Pediatric Occupational Therapist Training and Career
Find out about the job duties, degrees and training programs of pediatric occupational therapists, as well as licensing requirements and certification options. Learn the job growth and salary projections for this profession.
What You Need to Know
A pediatric occupational therapist helps children with disabilities or injuries improve or regain the motor skills and functions needed for daily activities. The road to become a pediatric occupational therapist requires a master's degree and clinical work before qualifying to be licensed. Practicing pediatric occupational therapists work with children in a variety of settings, including schools, hospitals and rehabilitation clinics.
|Responsibilities||Use therapeutic techniques to help children with injuries or disabilities to function as normally as possible in school, at home or socially|
|Required Degree||Master's degree|
|Median Salary (2017)||$83,200*|
Source: *U.S. Bureau of Labor Statistics
What Responsibilities Do Pediatric Occupational Therapists Have?
Occupational therapists (OT) assist patients in overcoming physical and cognitive difficulties to achieve and function to their highest potential in their surroundings. Pediatric occupational therapists work with infants, toddlers, school-aged children and teenagers with impaired motor, emotional or mental functions.
Children with physically damaging injuries or developmental disabilities could require the services of pediatric occupational therapists in order to manage in a school, social setting or home environment. School children with hyperactivity, learning disorders, autism or other developmental injuries might need OTs to assist in special education programs. As a pediatric occupational therapist, you can recommend special accommodations or administer therapy, including:
- Coordination exercises
- Sensory integration activities
- Electrical stimulation
- Handwriting assistance programs
What Training Do I Need?
To become an occupational therapist, you'll require at least a master's degree in occupational therapy from a school accredited by the Accreditation Council for Occupational Therapy Education (ACOTE). As of 2018, ACOTE accredited over 150 master's degree OT programs and 22 doctoral programs. You can find degree programs specifically in pediatric occupational therapy or general occupational therapy with a concentration or practicum in pediatric treatment. If your program doesn't include a concentration in pediatric OT, you could also apply for a fellowship in the specialty after earning your graduate degree.
What Courses Could I Take?
You'll study cognitive development and sensory integration as well as gross and fine motor development. From a pediatric standpoint, you might find a school that offers on-campus clinics where you can engage children and their parents in music, visual, writing or interactive programs to gain hands-on experience applying various therapy treatments. Courses related to pediatric occupational therapy could cover topics in behavioral and disability assessment, intervention techniques and sensory program development. You'll usually need to participate in some sort of clinical or practical training either at a campus clinic or local facility.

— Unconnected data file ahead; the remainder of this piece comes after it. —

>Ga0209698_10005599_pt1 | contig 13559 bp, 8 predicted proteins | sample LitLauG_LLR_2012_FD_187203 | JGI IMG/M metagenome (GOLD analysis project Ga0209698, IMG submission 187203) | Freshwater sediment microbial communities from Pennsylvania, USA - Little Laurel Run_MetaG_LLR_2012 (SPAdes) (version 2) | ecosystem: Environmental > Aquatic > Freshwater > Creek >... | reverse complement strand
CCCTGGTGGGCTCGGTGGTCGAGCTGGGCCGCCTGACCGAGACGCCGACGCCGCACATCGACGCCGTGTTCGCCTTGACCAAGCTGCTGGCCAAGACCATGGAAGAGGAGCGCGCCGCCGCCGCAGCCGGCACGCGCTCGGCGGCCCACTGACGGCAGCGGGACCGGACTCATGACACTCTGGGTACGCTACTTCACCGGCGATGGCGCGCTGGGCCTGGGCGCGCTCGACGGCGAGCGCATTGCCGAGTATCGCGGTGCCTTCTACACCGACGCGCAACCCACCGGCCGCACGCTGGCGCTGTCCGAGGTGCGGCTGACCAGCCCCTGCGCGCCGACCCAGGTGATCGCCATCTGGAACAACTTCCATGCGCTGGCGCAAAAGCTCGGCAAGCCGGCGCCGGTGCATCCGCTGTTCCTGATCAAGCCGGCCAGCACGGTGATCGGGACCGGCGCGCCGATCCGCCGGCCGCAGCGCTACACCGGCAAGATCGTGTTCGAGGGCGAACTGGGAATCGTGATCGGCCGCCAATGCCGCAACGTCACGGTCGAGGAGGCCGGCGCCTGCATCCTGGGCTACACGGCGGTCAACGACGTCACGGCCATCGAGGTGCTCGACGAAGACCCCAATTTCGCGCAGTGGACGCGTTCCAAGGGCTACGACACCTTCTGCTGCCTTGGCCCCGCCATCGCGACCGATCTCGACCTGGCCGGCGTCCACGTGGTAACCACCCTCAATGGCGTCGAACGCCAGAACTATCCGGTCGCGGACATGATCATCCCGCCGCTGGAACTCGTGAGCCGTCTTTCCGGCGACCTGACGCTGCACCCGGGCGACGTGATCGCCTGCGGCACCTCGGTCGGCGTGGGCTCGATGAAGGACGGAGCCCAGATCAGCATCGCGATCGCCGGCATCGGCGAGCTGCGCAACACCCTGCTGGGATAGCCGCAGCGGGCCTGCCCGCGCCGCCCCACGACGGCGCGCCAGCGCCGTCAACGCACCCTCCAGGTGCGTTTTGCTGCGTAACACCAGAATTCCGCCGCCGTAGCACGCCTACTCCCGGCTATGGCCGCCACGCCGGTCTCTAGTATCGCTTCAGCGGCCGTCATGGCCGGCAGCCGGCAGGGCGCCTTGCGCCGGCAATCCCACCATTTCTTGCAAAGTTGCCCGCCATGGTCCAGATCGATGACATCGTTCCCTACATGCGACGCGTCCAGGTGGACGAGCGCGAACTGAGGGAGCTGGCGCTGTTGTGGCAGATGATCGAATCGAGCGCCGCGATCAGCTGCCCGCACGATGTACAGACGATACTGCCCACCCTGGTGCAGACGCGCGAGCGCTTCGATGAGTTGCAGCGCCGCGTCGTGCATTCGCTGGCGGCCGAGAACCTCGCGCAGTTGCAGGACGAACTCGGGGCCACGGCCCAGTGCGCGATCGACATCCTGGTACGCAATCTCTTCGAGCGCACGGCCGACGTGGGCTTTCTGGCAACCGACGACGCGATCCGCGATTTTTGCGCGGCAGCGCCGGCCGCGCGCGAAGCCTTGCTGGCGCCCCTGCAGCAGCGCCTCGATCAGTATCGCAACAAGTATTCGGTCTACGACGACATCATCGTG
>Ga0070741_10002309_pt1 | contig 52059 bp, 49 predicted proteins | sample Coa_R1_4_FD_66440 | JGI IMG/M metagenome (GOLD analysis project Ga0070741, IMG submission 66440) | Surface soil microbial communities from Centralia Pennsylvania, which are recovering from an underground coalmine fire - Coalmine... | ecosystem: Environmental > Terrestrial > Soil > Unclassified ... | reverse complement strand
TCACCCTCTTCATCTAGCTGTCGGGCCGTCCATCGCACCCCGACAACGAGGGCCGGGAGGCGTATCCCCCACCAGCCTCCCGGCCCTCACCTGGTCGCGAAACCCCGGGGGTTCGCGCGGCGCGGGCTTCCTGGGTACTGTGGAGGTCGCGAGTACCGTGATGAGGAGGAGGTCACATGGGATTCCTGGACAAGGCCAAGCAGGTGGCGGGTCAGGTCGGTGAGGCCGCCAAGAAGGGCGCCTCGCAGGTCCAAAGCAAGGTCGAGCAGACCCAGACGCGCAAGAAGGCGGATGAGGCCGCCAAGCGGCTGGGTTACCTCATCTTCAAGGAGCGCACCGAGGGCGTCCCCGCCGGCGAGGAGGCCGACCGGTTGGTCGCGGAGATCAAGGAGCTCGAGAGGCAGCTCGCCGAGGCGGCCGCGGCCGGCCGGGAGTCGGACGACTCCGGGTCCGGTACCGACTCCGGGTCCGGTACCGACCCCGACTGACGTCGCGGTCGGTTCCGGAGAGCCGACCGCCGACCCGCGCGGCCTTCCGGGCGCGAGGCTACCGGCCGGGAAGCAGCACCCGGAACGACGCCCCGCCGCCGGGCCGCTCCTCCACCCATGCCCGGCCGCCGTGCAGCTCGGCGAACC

What Certifications or Licensure Will I Need?
To work as a pediatric occupational therapist, you'll need to obtain a state license. The requirements for licensure vary by state, but you could be required to submit to a background check, meet education requirements and pass a state-issued and/or national exam. Some states have different levels of licensure based on your educational background and the type of treatment you perform.
In some cases, earning voluntary certification through the National Board of Certified Occupational Therapists (NBCOT) could offer a substitute for licensure testing. To maintain your board certification or state license, you'll usually need to submit documentation of completed professional development activities and continuing education.
How Much Could I Earn?
You can work as a pediatric occupational therapist through rehabilitation facilities, hospitals, schools or other government agencies. According to U.S. Bureau of Labor Statistics (BLS), the field of occupational therapists was expected to grow 24% from 2016-2026, (www.bls.gov). While the main driving force was expected to be an increase in older populations, additional federal funding toward services of school-aged children with disabilities was also a contributing factor. Your income could vary depending on your employer and the type of services you offer. As of 2017, the BLS reported that all occupational therapists earned a median salary of $83,200. Those who worked in elementary and high schools averaged about ten percent less than the national median.